Monday 12 November 2018

Alcohol sales up four per cent since minimum pricing

Six months after the introduction of minimum pricing in Scotland, data emerges in dribs and drabs. We'll have to wait for at least a year for official data on alcohol-related deaths, although we may get some modelled estimates and propaganda from the 'public health' lobby before then.

In the meantime, various sales figures have been released. So far, my prediction of a big fall in strong cider sales combined with a rise in spirits sales seems to have been borne out (not that this was hard to predict).

White cider sales are indeed down...

Sales of super-strength Frosty Jack’s cider have plummeted by 70 per cent in Scotland since minimum booze pricing came in, a report reveals.

The Retail Data Partnership found the sales value for the tipple, which contains 22.5 units per three-litre bottle, fell from £148,605 between May and September 2017 to £46,289 in the same period this year.

But the Retail Data Partnership also found that overall alcohol sales in the convenience sector rose by 14.9 per cent between May and July compared to the previous period in 2017. They confirm that 'gin sales leaped hugely', as was first reported in October:

Brian Eagle-Brown of The Retail Data Partnership (TRDP) gave an overview of convenience performance in recent months, noting that alcohol sales were up “across the board” since the implementation of MUP.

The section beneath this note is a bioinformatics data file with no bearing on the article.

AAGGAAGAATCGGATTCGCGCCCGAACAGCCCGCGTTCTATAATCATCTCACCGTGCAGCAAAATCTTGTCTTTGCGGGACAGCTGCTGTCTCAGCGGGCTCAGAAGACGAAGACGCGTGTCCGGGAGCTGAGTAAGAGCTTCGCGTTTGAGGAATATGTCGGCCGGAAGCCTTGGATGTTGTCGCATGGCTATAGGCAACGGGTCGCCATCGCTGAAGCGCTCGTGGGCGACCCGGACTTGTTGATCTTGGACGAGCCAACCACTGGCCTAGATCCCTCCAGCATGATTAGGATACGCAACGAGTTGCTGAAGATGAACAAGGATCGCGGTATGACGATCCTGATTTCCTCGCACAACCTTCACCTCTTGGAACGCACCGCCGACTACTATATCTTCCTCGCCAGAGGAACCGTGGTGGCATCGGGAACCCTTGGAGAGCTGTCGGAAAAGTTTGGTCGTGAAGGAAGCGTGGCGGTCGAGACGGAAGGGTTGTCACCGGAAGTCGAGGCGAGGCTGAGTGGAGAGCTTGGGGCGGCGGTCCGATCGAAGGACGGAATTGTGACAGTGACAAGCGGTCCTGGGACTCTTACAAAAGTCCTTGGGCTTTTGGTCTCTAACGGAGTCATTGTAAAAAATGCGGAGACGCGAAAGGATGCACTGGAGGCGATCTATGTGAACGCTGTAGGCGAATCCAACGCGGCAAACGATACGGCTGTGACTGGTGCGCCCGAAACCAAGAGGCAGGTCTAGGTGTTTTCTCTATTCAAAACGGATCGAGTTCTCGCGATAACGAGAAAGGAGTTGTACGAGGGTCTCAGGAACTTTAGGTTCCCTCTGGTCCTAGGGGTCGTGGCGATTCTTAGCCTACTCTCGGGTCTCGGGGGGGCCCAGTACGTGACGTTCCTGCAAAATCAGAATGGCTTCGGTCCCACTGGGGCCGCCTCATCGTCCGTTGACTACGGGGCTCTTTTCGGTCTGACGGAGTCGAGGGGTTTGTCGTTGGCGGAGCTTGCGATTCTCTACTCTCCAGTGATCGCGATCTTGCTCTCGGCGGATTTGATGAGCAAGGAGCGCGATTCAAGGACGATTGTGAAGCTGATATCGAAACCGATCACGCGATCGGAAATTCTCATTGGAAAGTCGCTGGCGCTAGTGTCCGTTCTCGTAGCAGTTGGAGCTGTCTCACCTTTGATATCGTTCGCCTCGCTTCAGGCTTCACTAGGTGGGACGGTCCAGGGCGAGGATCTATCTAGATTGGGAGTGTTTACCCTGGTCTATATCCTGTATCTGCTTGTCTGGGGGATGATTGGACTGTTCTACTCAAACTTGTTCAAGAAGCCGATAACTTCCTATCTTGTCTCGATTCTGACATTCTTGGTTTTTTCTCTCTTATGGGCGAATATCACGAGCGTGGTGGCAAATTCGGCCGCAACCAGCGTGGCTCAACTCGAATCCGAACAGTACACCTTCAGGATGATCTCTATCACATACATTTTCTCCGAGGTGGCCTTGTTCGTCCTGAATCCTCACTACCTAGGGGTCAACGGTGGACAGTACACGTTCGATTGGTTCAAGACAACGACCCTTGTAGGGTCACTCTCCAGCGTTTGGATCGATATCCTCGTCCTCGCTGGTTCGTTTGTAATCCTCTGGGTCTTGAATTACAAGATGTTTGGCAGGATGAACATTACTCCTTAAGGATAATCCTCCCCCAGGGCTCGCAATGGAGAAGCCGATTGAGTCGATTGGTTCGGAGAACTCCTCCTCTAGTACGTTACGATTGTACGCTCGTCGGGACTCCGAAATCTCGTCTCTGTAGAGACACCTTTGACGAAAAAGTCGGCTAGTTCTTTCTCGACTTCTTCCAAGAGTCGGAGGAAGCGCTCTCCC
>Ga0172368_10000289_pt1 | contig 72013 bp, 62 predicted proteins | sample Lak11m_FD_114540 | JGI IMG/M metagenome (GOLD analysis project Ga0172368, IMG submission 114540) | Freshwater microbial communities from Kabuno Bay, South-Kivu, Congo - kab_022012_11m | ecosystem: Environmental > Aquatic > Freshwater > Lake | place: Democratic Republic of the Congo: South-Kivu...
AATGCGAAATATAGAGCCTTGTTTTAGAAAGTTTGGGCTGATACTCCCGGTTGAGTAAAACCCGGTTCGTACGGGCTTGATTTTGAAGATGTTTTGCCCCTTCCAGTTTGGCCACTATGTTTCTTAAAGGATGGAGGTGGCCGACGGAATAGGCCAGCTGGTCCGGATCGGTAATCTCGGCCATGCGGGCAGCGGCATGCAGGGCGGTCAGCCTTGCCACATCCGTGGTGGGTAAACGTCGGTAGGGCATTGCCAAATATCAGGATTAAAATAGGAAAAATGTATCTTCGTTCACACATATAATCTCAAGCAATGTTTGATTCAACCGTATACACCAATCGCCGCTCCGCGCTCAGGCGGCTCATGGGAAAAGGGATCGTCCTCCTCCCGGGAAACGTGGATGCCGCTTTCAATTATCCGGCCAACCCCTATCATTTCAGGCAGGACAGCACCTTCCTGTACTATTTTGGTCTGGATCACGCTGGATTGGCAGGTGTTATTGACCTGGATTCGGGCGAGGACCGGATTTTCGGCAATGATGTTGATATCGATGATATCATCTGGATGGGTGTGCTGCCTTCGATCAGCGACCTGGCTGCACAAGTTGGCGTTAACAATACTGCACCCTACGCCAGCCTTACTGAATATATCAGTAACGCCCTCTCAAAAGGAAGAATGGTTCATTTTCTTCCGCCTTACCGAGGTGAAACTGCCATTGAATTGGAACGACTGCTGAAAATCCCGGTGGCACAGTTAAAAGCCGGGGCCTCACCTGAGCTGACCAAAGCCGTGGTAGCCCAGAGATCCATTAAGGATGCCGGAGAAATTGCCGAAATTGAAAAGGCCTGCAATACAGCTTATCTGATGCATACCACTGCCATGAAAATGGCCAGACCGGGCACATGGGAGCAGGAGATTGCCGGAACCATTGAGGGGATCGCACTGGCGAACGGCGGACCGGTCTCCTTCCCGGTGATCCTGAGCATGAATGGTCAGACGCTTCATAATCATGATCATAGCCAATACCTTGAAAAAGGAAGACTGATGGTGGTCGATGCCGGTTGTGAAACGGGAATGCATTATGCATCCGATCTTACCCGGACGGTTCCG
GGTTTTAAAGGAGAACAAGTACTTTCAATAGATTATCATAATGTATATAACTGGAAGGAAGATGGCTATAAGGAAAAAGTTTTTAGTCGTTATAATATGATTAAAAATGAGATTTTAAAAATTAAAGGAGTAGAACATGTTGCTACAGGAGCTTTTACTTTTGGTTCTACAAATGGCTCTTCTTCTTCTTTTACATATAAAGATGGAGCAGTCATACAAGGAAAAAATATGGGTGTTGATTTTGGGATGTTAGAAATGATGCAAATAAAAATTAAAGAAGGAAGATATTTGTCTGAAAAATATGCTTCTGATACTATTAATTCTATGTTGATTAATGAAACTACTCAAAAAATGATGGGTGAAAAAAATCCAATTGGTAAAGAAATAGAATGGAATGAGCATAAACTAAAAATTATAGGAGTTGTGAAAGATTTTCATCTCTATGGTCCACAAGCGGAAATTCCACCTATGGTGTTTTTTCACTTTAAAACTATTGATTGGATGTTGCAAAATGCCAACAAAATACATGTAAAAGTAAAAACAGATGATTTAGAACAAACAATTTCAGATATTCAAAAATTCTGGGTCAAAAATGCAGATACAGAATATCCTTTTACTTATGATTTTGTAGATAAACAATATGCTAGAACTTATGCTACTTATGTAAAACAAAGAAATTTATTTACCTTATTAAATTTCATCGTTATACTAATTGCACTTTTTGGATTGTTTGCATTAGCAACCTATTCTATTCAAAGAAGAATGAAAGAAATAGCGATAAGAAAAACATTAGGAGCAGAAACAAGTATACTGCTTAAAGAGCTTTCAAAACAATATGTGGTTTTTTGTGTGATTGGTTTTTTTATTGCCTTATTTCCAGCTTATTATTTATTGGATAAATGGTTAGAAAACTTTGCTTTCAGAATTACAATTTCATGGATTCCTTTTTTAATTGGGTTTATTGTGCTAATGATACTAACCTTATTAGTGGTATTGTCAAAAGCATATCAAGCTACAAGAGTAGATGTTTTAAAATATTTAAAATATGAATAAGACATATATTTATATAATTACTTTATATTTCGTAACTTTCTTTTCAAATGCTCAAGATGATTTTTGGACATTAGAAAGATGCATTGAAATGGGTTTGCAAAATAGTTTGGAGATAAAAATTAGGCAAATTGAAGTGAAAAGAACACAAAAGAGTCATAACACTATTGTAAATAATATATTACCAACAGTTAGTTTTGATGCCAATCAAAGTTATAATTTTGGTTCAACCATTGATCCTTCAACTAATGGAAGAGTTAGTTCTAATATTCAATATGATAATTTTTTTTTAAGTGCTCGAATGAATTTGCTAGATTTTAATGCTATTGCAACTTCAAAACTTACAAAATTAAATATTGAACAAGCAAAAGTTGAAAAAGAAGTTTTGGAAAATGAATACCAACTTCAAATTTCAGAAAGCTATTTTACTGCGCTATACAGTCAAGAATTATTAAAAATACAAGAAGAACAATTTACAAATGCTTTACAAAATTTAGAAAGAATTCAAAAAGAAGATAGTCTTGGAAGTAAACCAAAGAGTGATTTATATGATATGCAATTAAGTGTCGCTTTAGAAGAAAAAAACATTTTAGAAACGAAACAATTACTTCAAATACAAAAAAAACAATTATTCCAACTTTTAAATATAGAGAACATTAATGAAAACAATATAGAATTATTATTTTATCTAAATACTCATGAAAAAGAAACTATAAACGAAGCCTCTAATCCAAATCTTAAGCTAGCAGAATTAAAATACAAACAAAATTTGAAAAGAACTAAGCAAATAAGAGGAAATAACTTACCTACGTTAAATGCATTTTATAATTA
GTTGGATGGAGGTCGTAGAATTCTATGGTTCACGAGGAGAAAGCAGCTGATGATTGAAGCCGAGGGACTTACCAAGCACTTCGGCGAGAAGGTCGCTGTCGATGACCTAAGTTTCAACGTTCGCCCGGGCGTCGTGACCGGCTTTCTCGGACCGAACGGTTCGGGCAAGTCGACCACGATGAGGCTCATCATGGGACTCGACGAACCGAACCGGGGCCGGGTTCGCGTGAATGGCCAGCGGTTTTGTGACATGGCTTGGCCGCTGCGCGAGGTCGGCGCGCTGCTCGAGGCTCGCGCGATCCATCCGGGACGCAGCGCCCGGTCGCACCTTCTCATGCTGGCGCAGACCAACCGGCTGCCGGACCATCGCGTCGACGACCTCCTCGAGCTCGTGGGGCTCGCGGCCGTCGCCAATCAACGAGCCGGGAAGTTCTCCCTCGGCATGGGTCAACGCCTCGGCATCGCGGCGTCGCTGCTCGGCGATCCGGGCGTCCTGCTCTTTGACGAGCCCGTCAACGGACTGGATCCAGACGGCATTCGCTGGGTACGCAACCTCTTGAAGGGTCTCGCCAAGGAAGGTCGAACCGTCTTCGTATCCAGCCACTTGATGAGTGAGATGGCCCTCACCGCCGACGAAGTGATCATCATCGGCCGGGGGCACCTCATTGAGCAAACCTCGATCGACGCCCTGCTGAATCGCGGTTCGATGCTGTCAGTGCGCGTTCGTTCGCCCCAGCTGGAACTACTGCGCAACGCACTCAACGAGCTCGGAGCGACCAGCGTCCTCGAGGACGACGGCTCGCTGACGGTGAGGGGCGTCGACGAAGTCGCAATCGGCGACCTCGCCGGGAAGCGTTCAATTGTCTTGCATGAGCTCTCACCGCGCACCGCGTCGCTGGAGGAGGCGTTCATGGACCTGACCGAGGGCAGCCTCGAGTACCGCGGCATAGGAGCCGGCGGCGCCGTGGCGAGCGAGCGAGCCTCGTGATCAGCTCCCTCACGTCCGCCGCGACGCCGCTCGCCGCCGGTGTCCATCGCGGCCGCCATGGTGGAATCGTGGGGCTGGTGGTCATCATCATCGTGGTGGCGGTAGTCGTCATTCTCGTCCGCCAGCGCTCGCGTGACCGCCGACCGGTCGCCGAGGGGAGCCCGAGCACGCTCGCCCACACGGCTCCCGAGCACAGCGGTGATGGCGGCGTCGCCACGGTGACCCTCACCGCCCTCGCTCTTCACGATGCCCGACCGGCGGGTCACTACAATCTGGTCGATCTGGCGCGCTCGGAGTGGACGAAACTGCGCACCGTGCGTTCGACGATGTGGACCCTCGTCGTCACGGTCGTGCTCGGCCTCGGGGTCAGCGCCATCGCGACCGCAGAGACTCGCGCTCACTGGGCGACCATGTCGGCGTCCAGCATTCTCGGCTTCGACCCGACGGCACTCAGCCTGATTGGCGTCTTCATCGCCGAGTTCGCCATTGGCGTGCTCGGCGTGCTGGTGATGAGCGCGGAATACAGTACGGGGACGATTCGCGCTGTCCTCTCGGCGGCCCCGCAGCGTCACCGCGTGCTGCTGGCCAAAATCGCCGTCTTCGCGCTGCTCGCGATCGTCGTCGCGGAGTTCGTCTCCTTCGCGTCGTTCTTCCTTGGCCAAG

“What was unexpected is that the result of minimum pricing is not declining, but actually increasing alcohol sales. Gin sales are up 90% year on year,” he said.

It was recently reported that Scots are drinking an extra two million bottles of wine since MUP was implemented. As for Scotland's best selling beer...

Tennent’s owner C&C Group said Scotland’s best-selling lager brand had traded well since the introduction of minimum unit pricing north of the Border.... During the six months to the end of August, Tennent’s volumes were up by 1 per cent in the off-trade...

And there's then Scotland's most notorious tipple, the caffeinated wine Buckfast AKA wreck-the-hoose-juice...

Scots are glugging an extra 3,600 bottles of Buckfast a day in the wake of minimum pricing. Sales of ‘Bucky’ have soared since the SNP’s crackdown on cheap alcohol, with Scots drinkers turning to the potent tonic wine.

Nats introduced minimum unit pricing in May and sales of Buckfast have since risen by £5.3million to £36.5million.

It should be noted that both Tennent's and Buckfast cost more than 50p a unit before minimum pricing was introduced. It is not surprising that semi-premium drinks priced just above 50p have benefited from MUP (indeed, the makers of Tennent's actively lobbied for the policy). More interesting is the impact on the total market. So far, volumes are up...

Scots spent 11 per cent more on drink, and consumed four per cent more, than in the same 24 weeks last year.

I don't remember a rise in alcohol sales being in the model. Do you?

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